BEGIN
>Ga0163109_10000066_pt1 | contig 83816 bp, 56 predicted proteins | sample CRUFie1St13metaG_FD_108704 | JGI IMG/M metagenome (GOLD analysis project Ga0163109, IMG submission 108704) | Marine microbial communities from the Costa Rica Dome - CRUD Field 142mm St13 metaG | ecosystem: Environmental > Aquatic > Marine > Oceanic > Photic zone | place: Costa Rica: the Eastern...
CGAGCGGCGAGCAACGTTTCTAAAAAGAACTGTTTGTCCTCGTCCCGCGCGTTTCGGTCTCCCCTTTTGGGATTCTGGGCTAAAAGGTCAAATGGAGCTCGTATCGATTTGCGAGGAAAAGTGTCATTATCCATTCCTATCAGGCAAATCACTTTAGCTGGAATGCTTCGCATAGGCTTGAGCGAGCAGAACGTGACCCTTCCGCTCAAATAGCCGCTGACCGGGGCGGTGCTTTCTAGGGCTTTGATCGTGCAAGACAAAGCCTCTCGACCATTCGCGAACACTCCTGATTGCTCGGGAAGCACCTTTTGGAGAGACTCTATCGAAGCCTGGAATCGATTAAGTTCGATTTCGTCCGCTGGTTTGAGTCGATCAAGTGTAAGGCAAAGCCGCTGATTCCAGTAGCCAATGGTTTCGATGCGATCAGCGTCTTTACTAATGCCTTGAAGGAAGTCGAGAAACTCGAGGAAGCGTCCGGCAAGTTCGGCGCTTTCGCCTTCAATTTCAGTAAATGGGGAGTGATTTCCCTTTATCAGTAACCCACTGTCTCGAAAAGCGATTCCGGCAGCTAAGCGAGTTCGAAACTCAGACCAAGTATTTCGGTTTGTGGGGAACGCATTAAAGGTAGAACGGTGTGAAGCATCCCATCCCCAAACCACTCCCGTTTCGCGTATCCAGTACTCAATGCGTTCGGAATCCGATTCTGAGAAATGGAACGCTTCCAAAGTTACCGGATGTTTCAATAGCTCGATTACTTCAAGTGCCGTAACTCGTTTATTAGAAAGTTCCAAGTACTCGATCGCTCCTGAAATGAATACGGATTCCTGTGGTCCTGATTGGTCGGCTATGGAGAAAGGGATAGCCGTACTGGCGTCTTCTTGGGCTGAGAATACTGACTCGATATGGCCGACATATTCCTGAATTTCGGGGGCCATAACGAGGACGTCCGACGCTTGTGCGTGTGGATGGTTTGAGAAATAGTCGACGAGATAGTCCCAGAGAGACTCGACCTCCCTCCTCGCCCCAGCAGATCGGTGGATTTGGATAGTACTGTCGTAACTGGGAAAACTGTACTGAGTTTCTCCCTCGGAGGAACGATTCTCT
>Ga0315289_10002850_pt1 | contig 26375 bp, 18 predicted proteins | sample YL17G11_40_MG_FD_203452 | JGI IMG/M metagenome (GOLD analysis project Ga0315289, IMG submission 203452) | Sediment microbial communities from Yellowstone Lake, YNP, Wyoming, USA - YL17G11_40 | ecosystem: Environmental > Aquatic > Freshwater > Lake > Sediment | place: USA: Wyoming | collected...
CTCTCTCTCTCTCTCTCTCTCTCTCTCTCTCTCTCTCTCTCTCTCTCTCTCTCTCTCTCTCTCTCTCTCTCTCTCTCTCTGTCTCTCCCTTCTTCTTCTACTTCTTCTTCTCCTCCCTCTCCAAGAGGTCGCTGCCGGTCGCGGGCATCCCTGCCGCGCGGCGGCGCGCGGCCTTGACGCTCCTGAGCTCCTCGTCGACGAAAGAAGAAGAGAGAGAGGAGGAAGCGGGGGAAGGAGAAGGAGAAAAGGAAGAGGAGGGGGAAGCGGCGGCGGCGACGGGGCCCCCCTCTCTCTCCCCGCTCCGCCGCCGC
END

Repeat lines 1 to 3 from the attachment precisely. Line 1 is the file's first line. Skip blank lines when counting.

>Ga0163109_10000066_pt1 | contig 83816 bp, 56 predicted proteins | sample CRUFie1St13metaG_FD_108704 | JGI IMG/M metagenome (GOLD analysis project Ga0163109, IMG submission 108704) | Marine microbial communities from the Costa Rica Dome - CRUD Field 142mm St13 metaG | ecosystem: Environmental > Aquatic > Marine > Oceanic > Photic zone | place: Costa Rica: the Eastern...
CGAGCGGCGAGCAACGTTTCTAAAAAGAACTGTTTGTCCTCGTCCCGCGCGTTTCGGTCTCCCCTTTTGGGATTCTGGGCTAAAAGGTCAAATGGAGCTCGTATCGATTTGCGAGGAAAAGTGTCATTATCCATTCCTATCAGGCAAATCACTTTAGCTGGAATGCTTCGCATAGGCTTGAGCGAGCAGAACGTGACCCTTCCGCTCAAATAGCCGCTGACCGGGGCGGTGCTTTCTAGGGCTTTGATCGTGCAAGACAAAGCCTCTCGACCATTCGCGAACACTCCTGATTGCTCGGGAAGCACCTTTTGGAGAGACTCTATCGAAGCCTGGAATCGATTAAGTTCGATTTCGTCCGCTGGTTTGAGTCGATCAAGTGTAAGGCAAAGCCGCTGATTCCAGTAGCCAATGGTTTCGATGCGATCAGCGTCTTTACTAATGCCTTGAAGGAAGTCGAGAAACTCGAGGAAGCGTCCGGCAAGTTCGGCGCTTTCGCCTTCAATTTCAGTAAATGGGGAGTGATTTCCCTTTATCAGTAACCCACTGTCTCGAAAAGCGATTCCGGCAGCTAAGCGAGTTCGAAACTCAGACCAAGTATTTCGGTTTGTGGGGAACGCATTAAAGGTAGAACGGTGTGAAGCATCCCATCCCCAAACCACTCCCGTTTCGCGTATCCAGTACTCAATGCGTTCGGAATCCGATTCTGAGAAATGGAACGCTTCCAAAGTTACCGGATGTTTCAATAGCTCGATTACTTCAAGTGCCGTAACTCGTTTATTAGAAAGTTCCAAGTACTCGATCGCTCCTGAAATGAATACGGATTCCTGTGGTCCTGATTGGTCGGCTATGGAGAAAGGGATAGCCGTACTGGCGTCTTCTTGGGCTGAGAATACTGACTCGATATGGCCGACATATTCCTGAATTTCGGGGGCCATAACGAGGACGTCCGACGCTTGTGCGTGTGGATGGTTTGAGAAATAGTCGACGAGATAGTCCCAGAGAGACTCGACCTCCCTCCTCGCCCCAGCAGATCGGTGGATTTGGATAGTACTGTCGTAACTGGGAAAACTGTACTGAGTTTCTCCCTCGGAGGAACGATTCTCT
>Ga0315289_10002850_pt1 | contig 26375 bp, 18 predicted proteins | sample YL17G11_40_MG_FD_203452 | JGI IMG/M metagenome (GOLD analysis project Ga0315289, IMG submission 203452) | Sediment microbial communities from Yellowstone Lake, YNP, Wyoming, USA - YL17G11_40 | ecosystem: Environmental > Aquatic > Freshwater > Lake > Sediment | place: USA: Wyoming | collected...